return employeeList(request);
}
private String employeeList(HttpServletRequest request) {
Session hsession=null;
Department dep;
try {
hsession = getSessionFactory().openSession();
Query query = hsession.createQuery("select p from Employee p
join fetch p.department c"); [4]
List <Employee>list = query.list();
request.setAttribute("employee", list);
}
catch (Exception e) {
e.printStackTrace();
}
finally {
if (hsession.isOpen())
hsession.close();
}
return "/listEmployees.jsp";
}
private String saveDepartment(HttpServletRequest request) {
String depName=request.getParameter("depName");
Session hsession=null;
Department dep;
try {
hsession = getSessionFactory().openSession();
hsession.beginTransaction();
dep = new Department();
dep.setDepartmentName(depName);
hsession.save(dep); [5]
hsession.getTransaction().commit();
}
catch (Exception e) {
// TODO Auto-generated catch block
e.printStackTrace();
hsession.getTransaction().rollback();
}
finally {
if (hsession.isOpen())
hsession.close();
}
return employeeList(request);
}
}

As you can see from the preceding code, we recover the SessionFactory from the JNDI tree in the init() [1] method of the servlet. Instances of SessionFactory are thread-safe and typically shared throughout an application, so we store it in the ServletContext and share it among all servlet instances.

The SessionFactory is subsequently used to start a Hibernate session, which is not thread-safe and should only be used for a single transaction or unit of work in an application.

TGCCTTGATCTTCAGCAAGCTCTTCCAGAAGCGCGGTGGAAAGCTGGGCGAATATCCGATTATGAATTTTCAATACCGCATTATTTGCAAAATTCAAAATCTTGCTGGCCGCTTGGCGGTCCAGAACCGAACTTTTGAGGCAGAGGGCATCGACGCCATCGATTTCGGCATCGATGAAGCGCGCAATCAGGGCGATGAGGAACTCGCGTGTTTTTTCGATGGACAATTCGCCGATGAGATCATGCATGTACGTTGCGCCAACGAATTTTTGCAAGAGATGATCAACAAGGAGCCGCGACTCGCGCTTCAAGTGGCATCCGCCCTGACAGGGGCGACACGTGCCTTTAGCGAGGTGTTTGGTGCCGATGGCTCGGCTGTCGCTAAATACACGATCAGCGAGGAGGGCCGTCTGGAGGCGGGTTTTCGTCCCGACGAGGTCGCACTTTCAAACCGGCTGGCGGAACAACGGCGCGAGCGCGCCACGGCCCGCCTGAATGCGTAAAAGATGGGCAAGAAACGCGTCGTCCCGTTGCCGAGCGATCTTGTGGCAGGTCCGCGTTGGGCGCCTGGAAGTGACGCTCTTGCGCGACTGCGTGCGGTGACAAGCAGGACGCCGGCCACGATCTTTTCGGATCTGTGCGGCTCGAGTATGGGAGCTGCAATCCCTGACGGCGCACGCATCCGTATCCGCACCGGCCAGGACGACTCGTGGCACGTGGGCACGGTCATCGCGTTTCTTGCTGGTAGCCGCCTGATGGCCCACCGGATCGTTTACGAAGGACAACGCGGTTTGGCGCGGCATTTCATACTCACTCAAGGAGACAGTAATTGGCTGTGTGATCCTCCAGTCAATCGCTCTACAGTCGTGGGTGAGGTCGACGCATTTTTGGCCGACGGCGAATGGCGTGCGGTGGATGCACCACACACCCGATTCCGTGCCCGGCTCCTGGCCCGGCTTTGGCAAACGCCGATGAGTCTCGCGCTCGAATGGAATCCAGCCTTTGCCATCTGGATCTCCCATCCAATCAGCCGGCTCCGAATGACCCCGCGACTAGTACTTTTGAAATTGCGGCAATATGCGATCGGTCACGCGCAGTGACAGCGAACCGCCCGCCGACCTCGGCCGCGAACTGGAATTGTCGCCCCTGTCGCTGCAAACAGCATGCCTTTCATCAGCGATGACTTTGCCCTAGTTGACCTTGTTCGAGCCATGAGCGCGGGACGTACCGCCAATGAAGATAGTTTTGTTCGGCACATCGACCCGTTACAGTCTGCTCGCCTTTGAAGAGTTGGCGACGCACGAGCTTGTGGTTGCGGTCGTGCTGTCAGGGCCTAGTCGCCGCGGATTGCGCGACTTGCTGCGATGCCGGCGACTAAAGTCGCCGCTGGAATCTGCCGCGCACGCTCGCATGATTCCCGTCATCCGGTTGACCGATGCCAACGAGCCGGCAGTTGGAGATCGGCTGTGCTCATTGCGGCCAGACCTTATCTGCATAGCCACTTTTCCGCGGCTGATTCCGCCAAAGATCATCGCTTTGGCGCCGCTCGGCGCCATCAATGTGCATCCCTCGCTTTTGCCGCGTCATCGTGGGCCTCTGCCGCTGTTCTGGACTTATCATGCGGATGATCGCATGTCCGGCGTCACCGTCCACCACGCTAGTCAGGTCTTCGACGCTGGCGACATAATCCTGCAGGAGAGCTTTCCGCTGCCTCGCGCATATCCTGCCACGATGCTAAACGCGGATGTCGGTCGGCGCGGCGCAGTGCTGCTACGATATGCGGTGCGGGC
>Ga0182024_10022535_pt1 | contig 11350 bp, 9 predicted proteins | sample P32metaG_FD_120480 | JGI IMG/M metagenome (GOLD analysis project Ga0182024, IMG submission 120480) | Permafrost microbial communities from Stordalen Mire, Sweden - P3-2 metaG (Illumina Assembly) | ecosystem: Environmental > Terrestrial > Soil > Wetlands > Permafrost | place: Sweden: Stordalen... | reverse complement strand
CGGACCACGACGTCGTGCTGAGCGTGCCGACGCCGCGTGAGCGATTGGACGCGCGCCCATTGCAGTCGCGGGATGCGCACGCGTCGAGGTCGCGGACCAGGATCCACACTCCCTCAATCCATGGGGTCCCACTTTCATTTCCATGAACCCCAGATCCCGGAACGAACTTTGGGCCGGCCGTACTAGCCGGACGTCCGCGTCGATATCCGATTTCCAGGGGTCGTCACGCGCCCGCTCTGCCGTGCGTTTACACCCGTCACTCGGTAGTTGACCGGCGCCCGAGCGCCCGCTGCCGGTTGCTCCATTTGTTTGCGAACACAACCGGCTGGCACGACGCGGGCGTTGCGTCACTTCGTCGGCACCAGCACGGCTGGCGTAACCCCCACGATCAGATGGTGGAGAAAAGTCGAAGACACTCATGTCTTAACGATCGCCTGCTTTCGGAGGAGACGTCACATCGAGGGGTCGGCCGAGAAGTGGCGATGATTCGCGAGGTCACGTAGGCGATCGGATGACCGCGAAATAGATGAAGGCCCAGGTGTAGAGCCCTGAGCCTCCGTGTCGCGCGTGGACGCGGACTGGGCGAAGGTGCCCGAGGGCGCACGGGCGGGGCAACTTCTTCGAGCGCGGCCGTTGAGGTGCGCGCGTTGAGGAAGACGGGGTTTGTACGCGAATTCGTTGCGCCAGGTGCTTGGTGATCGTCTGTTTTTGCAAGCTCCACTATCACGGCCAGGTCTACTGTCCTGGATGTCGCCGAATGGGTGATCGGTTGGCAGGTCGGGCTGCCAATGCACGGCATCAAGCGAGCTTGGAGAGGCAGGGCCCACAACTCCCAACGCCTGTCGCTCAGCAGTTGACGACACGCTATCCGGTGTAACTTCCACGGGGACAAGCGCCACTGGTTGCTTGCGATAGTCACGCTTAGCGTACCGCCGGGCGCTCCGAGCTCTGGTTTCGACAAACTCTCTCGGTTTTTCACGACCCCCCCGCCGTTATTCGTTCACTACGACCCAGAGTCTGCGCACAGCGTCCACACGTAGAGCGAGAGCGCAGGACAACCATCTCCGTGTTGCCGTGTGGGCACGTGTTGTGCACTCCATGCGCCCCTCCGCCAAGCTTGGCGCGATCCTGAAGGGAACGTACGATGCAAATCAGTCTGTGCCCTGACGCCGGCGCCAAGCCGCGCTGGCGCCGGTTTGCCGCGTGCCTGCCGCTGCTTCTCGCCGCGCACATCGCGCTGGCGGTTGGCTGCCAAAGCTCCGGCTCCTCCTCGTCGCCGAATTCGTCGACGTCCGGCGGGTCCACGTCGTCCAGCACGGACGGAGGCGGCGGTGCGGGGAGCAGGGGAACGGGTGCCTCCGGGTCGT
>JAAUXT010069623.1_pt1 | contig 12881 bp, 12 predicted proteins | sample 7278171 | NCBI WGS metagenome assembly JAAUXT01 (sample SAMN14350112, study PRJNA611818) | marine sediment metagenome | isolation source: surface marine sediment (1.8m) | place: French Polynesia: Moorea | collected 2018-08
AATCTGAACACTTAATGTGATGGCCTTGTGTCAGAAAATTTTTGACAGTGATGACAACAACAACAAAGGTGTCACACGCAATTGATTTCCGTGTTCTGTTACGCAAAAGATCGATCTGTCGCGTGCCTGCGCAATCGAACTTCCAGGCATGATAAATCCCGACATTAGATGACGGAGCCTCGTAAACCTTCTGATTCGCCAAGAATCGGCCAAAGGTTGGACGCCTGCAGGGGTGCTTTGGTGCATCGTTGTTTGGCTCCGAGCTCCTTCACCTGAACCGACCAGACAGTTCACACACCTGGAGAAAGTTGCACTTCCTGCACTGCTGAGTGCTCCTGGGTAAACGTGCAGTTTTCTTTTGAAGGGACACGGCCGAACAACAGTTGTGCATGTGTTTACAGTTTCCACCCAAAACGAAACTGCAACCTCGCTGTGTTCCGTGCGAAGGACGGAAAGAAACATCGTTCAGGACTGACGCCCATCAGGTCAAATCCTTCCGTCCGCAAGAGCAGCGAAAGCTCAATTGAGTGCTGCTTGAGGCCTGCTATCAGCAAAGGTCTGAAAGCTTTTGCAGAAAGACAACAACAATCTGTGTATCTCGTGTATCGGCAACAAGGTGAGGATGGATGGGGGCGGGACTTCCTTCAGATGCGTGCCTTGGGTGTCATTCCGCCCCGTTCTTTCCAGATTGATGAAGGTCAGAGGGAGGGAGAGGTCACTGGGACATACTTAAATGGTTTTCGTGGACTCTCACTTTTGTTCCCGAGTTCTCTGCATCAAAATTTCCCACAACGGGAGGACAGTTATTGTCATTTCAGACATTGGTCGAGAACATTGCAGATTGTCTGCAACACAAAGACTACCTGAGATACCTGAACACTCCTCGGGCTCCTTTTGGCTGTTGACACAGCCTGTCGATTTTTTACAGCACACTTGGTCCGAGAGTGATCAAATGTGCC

In order to store our Employee, in the saveEmployee method, we first retrieve the corresponding Department from our schema [2], and finally the Employee is saved [3] and the transaction is committed.

The list of employees is fetched by the employeeList method. Notice we are using a join fetch statement to retrieve all the employees [4], which will be routed to the listEmployees.jsp view. Why? The answer is that with the default fetch mode (Lazy), once the Hibernate session is closed, the client will not be able to navigate through the department field of the Employee. The common solution to this issue is switching to the EAGER fetch mode that reads the related fields (in our case department) in memory, as soon as we query the Employee table.

You have more than one option to achieve this. One possible solution, if you don't want to change the default fetch mode for the Employee table, is to build an ad hoc query that forces Hibernate to read also the fields in relation with the Employee table.

"select p from Employee p join fetch p.department c"

If you prefer to use the XML class files to configure the fetch mode, you can also change the lazy="true" attribute in the employee-department relationship.

The last method, saveDepartment [5] takes care to persist a new Department in the corresponding table. We complete our excursus on the web tier with the listEmployees.jsp that is used to display a tabular view of the employees: